Leadership can be observed in our communication, in our passion, in our authenticity, and in our accessibility. People follow leaders who exhibit a strong leadership presence, who know what they believe about safety, and who communicate it with authenticity and passion. This section focuses on building safety-leadership skills, leadership presence, relationships of trust, responsibility v. culpability, and genuine care and concern for the people who look to you for guidance. Participants learn essential leadership and communication skills to engage a safety culture and are coached on those skills through safety-engagement scenarios.
Day 2: Building a Sustainable Safety Culture
Improving the Quality and Effectiveness of Our Safety Talks
This unit builds on the previous unit by elaborating on best practices for engaging employees in safety meetings, safety talks, pre-job meetings, general production meetings, and other venues for safety communication. Participants prepare and deliver two separate safety-meeting scenarios (a general safety meeting and a pre-job safety meeting) and are coached on improvements. It also covers and uses various tools for holding effective safety meetings, including a pre-job meeting form, a safety-meeting tip-board, and laminated job aids that help guide participants in creating a meaningful discussion around safety while building safety into every production meeting.
Coaching Safety-Leadership Performance and Behaviors
Safety leadership must be reinforced through coaching, and coaching must be done in a way that transfers ownership for performance and behavioral changes to the person who is being coached. Our coaching method starts with communicating a concrete goal against which current levels of performance and behaviors are measured. Participants learn established coaching principles, how to generate options for improvements with the person they are coaching, and how to transfer ownership for those improvements and gain a solid commitment for improvements from the person who is being coached. Participants also engage in a real-world coaching situation and report the results.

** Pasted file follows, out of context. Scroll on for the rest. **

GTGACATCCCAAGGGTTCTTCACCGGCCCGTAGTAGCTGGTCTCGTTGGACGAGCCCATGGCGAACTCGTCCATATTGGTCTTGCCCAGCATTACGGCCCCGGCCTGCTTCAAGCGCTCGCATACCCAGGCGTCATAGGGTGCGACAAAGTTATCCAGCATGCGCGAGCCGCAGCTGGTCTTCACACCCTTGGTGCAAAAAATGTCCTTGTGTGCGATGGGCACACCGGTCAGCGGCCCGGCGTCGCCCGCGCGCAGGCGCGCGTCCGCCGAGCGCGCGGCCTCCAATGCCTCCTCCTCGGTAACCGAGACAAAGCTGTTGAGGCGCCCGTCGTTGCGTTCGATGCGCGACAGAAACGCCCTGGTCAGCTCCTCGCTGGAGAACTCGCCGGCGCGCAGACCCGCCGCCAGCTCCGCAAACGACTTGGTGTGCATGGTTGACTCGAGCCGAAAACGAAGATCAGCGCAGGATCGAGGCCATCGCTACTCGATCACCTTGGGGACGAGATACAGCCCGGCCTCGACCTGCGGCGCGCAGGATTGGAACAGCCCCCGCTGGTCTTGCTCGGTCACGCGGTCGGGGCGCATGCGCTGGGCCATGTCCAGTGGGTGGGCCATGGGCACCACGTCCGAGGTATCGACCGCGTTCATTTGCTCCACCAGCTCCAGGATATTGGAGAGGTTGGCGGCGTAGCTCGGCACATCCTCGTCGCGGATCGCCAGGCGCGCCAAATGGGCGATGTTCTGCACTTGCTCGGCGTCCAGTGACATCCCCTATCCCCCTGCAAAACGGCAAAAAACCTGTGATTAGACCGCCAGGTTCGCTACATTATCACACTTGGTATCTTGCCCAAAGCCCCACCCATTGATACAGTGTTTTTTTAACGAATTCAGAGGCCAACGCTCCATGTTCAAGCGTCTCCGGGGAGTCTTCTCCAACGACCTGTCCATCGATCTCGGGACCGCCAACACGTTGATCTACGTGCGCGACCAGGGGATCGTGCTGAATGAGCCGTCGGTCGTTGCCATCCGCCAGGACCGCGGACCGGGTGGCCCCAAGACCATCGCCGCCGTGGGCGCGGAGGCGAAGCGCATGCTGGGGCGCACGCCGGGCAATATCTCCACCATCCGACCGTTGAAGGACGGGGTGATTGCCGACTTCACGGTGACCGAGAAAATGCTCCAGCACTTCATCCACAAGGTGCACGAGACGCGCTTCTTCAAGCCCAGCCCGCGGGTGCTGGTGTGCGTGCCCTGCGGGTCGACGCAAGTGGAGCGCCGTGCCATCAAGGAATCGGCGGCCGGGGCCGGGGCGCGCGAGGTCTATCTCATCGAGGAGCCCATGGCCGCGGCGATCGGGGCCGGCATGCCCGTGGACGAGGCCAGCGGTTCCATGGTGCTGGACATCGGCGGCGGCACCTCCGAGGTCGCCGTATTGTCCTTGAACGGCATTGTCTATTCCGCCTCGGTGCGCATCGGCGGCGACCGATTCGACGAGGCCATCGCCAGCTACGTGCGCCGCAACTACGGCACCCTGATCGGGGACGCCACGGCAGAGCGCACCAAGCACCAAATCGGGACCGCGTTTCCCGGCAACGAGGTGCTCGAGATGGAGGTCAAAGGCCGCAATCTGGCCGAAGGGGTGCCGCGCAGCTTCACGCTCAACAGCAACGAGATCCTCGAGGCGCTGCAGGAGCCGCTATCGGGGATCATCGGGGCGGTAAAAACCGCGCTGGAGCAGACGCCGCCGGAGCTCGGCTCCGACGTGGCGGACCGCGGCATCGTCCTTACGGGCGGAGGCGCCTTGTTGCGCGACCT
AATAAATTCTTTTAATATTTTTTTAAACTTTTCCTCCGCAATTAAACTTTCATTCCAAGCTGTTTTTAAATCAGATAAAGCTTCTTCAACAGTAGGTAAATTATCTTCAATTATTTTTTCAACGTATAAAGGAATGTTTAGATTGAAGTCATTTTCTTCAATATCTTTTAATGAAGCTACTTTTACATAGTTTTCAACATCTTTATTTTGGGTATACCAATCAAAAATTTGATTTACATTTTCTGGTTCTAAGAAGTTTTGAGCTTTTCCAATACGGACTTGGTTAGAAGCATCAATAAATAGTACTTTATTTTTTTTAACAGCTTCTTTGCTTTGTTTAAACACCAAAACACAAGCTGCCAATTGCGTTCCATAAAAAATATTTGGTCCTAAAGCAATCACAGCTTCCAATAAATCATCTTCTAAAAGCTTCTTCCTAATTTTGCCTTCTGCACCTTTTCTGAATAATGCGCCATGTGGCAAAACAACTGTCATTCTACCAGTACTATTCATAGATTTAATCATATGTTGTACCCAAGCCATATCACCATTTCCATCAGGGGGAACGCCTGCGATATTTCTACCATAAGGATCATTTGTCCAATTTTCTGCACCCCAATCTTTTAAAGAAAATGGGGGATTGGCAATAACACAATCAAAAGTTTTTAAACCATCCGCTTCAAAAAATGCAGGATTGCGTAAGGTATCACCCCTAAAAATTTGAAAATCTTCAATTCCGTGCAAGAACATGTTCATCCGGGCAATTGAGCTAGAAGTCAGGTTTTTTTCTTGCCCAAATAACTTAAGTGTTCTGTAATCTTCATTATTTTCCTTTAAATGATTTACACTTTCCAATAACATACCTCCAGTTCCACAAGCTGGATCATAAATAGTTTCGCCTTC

Coaching On-the-Spot Unsafe Behaviors
When observing an unsafe behavior, the first step is to stop the action and get the employee to a safe place. But then we must engage the employee in a conversation about our safety-culture goals, behaviors and their consequences, and core values. They must be internally motivated to do the right thing even when no one is looking, and that comes only through helping them connect safety to their own core values. This unit introduces a coaching model that is tailored to each participant and applied to a number of safety-engagement scenarios.
Making the Most of Our Time in the Field and on the Floor
Safety cultures are significantly impacted by the degree to which leadership is “present” in the day-to-day activities of the workforce and the extent to which they make a point to observe the work practices of their teams. This is best accomplished through regularly scheduled safety-leadership walkthroughs. But leaders must go beyond the typical management safety audit and focus instead on leadership engagements with their employees to ensure process-safety integrity with safety-critical tasks. This section emphasizes the differences between management walk-arounds and safety-leadership walk-arounds, explores the common causes of missed leadership opportunities during these walk-arounds, suggests the DOs and DON’Ts of intelligence-gathering questions, and lays out a strategy for maximizing our time in the field.
Developing Best Practices for Safety Leadership
Now that we know and understand the principles of safety leadership, how do we tailor them to our environment? Participants brainstorm real-world applications of the safety-leadership principles and work out an action plan to lead safety as a culture in their own environments. The session ends with a signed safety-leadership commitment from all participants.